Visually Impaired tennis
Visually Impaired tennis (also known as VI tennis, Sound tennis or Blind tennis) is one of the leading sports for blind and partially sighted people in the UK.
VI tennis was created in Japan in 1984 and has become popular across the world – it’s now played in more than 30 countries and has ambitions to become a future Paralympic sport.
This format of the game is different to traditional tennis – it's played on a smaller court with a lower net. Some courts also have tactile lines (B1 only) - so players can touch them - and players also use an audible tennis ball that makes noise so they can hear it bounce and being hit.
Who can compete in Visually Impaired tennis?
VI tennis is open to players of all ages, experience, fitness levels and abilities who have a visual impairment. There are also adaptations that allow families to play together.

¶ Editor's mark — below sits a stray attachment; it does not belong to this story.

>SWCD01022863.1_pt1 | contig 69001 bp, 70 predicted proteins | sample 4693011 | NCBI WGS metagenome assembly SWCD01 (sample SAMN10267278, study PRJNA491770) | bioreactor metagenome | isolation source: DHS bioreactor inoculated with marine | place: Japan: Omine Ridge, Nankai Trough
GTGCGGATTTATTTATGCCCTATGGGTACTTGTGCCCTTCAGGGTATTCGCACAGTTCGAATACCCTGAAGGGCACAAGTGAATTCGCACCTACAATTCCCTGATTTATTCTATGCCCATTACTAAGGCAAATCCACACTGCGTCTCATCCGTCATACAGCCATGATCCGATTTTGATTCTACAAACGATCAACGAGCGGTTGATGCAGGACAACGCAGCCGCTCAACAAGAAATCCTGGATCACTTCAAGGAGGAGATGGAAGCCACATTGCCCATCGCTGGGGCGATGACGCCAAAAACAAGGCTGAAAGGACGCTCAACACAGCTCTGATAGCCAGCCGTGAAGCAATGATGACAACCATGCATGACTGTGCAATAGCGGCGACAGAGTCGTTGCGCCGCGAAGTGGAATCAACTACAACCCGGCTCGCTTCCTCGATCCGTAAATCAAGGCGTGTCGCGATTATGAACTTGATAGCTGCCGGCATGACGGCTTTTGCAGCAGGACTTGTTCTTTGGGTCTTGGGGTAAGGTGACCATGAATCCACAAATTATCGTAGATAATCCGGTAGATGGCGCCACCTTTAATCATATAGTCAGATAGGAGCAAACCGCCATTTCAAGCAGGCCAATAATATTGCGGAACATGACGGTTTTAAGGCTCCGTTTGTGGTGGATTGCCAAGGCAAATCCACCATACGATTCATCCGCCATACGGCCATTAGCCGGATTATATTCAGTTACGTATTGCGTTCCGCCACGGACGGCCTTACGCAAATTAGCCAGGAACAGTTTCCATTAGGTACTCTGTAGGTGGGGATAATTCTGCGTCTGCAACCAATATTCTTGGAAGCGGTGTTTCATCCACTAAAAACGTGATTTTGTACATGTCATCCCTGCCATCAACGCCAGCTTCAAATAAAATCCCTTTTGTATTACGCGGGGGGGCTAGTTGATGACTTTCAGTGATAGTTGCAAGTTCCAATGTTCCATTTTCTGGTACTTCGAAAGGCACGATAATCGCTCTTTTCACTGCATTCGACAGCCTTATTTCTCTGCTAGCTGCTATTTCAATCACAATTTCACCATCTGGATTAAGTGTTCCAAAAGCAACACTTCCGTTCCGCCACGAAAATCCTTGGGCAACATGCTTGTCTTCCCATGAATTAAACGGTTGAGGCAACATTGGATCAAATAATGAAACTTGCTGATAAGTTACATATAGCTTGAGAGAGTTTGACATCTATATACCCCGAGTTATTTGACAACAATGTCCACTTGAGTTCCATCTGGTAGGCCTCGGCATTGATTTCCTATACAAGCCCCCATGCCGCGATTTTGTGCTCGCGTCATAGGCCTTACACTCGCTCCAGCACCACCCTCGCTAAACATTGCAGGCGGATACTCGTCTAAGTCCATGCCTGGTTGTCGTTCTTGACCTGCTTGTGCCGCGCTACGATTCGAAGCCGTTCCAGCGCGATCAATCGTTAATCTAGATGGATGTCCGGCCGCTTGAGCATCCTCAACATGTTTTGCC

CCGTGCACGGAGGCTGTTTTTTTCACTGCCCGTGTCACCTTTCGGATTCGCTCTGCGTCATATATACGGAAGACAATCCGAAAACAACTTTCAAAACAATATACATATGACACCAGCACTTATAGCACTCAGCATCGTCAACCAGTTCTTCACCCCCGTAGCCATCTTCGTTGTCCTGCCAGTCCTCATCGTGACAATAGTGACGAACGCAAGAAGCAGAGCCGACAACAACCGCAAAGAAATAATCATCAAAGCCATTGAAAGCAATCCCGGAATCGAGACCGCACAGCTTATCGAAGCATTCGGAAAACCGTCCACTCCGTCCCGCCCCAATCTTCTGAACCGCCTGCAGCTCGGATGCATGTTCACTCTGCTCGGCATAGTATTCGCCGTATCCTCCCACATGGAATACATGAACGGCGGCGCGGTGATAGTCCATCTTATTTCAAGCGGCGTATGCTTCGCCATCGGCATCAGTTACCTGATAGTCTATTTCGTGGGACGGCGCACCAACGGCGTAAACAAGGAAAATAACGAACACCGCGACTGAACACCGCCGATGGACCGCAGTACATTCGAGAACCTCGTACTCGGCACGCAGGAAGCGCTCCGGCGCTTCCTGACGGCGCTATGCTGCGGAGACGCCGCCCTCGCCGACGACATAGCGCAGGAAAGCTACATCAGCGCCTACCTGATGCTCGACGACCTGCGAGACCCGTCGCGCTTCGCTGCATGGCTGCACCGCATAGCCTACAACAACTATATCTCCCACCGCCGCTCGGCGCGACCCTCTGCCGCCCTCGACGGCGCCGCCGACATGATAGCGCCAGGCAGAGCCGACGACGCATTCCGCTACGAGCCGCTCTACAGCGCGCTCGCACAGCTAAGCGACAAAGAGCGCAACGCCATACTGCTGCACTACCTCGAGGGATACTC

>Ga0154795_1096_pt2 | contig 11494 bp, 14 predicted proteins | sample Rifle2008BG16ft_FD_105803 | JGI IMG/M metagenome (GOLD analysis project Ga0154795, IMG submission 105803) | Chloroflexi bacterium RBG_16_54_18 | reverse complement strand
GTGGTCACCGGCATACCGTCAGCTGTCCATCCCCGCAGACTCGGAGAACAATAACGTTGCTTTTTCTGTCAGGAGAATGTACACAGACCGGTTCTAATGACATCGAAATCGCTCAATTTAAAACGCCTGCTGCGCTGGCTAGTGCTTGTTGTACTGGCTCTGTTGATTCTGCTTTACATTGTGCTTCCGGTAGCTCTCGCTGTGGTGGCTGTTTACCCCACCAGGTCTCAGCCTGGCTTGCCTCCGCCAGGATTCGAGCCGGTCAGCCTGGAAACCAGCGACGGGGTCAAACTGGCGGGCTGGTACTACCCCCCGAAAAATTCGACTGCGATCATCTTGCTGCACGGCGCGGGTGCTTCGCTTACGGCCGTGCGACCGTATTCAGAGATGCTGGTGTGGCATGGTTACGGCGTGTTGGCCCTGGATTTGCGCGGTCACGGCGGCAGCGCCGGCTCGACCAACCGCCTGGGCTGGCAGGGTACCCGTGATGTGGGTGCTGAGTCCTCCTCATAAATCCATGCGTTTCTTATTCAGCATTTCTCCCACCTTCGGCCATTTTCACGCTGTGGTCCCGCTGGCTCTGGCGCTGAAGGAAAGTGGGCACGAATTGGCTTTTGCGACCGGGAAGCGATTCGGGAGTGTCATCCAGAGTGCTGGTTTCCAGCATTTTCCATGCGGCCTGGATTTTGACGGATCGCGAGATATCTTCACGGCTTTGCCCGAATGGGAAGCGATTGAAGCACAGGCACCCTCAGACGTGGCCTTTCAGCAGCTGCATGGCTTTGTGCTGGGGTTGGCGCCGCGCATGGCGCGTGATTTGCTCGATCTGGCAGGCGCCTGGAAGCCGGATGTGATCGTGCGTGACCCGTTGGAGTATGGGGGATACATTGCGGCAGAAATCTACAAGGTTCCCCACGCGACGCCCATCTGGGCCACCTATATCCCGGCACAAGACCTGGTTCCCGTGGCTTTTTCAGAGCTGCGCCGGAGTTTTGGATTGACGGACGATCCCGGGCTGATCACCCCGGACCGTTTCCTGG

In VI tennis players compete in different categories, with the B1 category having the greatest degree of sight loss. Depending on a player’s category they may have up to three bounces of the ball before they return it back to their opponent.
VI tennis categories
- B1 – No sight, players are allowed three bounces of the ball and nets are lowered
- B2 – Partial sight and players are allowed three bounces of the ball
- B3 – Partial sight and players are allowed two bounces of the ball
- B4 and B5 – Partial sight and are allowed one bounce of the ball
Want to start competing? Check out our Disability Competitions Calendar to find out how you can get involved.
You could even go on to represent Great Britain at the International Blind Tennis Championships.
Open Court – get involved!
Funded by Sport England and the LTA, the Open Court Programme supports more than 500 tennis venues across Britain deliver sessions for disabled people and those with long term health conditions.
So, if you’re a player or a parent or guardian or carer interested in finding out more, you can find your nearest venue here: